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Championing Collaborative Conservation in the Prairie Pothole Region and Northern Great Plains

February 7, 2014

Cypress Hills Interprovincial Park in the Canadian province of Alberta. Photo courtesy of Ian Dyson.
Cypress Hills Interprovincial Park in the Canadian province of Alberta. Photo courtesy of Ian Dyson.

Federal, state and non-governmental partners came together this week to strategize and maximize fish and wildlife conservation efforts across the northern Great Plains and Prairie Pothole Region. Spanning portions of Minnesota, Iowa, the Dakotas, Montana, Wyoming, and the Canadian provinces of Alberta, Manitoba and Saskatchewan, the region is home to North America’s largest number of breeding waterfowl and supports habitats for thousands of terrestrial and aquatic including threatened or endangered species.

As part of the Plains and Prairie Potholes Landscape Conservation Cooperative (LCC), natural resource leaders have been working side-by-side since 2010 to identify research needs and solutions that effectively address large and complex natural resource challenges impacting the region, from energy development and climate change to shifting agricultural practices.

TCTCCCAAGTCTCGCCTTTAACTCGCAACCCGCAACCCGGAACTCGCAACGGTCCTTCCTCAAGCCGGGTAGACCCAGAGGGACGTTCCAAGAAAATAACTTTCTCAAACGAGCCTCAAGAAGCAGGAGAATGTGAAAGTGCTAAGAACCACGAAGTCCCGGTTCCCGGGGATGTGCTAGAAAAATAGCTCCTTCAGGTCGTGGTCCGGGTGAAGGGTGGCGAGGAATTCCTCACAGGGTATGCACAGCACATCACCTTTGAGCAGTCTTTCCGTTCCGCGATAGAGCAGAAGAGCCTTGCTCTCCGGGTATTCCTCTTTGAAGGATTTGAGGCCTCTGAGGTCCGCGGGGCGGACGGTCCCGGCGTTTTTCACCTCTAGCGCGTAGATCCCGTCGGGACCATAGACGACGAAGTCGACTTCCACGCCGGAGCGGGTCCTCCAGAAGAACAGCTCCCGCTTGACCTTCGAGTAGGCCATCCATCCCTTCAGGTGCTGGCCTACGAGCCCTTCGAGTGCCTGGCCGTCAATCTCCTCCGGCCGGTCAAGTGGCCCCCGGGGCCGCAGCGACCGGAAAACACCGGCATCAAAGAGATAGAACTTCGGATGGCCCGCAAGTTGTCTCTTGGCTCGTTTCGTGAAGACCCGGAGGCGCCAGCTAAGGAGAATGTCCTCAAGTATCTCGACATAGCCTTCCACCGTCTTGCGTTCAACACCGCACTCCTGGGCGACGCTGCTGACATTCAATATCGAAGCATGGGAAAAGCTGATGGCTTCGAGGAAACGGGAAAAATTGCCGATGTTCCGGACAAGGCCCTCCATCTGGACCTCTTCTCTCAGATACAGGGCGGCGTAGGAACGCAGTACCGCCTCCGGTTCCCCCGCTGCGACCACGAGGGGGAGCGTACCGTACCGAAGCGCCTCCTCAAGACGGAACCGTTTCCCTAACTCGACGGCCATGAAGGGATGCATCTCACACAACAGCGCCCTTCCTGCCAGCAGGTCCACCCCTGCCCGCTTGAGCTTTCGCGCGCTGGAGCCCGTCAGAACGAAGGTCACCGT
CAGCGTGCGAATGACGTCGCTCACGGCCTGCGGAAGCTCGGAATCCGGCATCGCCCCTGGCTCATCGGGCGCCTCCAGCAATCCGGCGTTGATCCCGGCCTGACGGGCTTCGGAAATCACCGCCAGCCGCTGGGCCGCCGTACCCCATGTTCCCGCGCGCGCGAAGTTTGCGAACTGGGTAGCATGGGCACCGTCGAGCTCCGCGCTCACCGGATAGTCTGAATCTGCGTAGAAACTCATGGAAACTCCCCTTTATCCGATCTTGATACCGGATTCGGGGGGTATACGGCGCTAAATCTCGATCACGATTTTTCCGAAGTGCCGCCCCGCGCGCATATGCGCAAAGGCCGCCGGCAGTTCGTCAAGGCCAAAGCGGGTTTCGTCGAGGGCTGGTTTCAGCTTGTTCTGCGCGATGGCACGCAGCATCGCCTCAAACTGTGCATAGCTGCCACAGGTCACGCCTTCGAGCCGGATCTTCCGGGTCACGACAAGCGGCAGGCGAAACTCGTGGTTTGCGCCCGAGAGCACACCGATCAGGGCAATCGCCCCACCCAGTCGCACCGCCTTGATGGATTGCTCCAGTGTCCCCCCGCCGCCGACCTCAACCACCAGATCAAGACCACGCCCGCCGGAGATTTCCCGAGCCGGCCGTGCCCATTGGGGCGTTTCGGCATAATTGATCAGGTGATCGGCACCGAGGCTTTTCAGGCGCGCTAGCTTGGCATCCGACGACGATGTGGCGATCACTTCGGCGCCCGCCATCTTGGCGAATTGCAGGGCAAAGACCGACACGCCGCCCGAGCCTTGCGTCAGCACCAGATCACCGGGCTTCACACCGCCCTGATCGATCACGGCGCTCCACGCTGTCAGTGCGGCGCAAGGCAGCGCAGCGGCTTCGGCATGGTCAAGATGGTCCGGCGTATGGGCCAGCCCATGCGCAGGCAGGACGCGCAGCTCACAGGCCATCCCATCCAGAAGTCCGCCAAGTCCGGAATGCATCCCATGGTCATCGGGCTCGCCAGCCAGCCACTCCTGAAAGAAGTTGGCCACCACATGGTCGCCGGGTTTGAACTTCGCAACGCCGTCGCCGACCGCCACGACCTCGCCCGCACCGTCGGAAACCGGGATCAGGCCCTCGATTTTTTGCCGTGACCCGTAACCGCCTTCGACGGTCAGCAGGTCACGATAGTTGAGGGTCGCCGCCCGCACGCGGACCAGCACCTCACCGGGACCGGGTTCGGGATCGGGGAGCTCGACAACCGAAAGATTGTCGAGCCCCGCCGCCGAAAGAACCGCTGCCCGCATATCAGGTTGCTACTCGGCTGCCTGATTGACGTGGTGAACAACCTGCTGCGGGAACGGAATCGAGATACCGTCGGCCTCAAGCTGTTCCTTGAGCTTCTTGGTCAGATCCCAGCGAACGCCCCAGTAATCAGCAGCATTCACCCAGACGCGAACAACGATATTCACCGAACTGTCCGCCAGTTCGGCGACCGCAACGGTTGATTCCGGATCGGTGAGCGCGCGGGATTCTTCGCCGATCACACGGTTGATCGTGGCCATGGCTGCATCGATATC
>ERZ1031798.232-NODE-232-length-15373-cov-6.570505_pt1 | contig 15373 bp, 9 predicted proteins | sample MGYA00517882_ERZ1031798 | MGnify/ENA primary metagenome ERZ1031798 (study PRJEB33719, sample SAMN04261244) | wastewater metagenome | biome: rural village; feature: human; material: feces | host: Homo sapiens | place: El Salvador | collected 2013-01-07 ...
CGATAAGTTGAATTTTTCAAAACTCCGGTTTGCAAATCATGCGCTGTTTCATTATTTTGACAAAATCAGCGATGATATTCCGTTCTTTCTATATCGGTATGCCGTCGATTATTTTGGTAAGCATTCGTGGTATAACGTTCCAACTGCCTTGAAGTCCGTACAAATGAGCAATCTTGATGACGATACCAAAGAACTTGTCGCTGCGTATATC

U.S. Fish and Wildlife Service Regional Director and LCC chair Tom Melius, said, “The success of conservation in the 21st century depends on the conservation community’s willingness and ability to form strong alliances, engage non-traditional allies and make improbable connections probable.  Together, we are focused on providing scientific information and tools that will help resource managers across jurisdictions make informed decisions that benefit fish, wildlife and people.”

The Plains and Prairie Potholes LCC also released its 2013 Year in Review this week, a collection of the partnership’s conservation successes over the past year.  For more information about the ongoing efforts of the Plains and Prairie Potholes LCC visit http://plainsandprairiepotholeslcc.org.

 

The mission of the U.S. Fish and Wildlife Service is working with others to conserve, protect and enhance fish, wildlife, plants and their habitats for the continuing benefit of the American people. We are both a leader and trusted partner in fish and wildlife conservation, known for our scientific excellence, stewardship of lands and natural resources, dedicated professionals and commitment to public service. For more information on our work and the people who make it happen, visit www.fws.gov.

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Last updated: February 7, 2014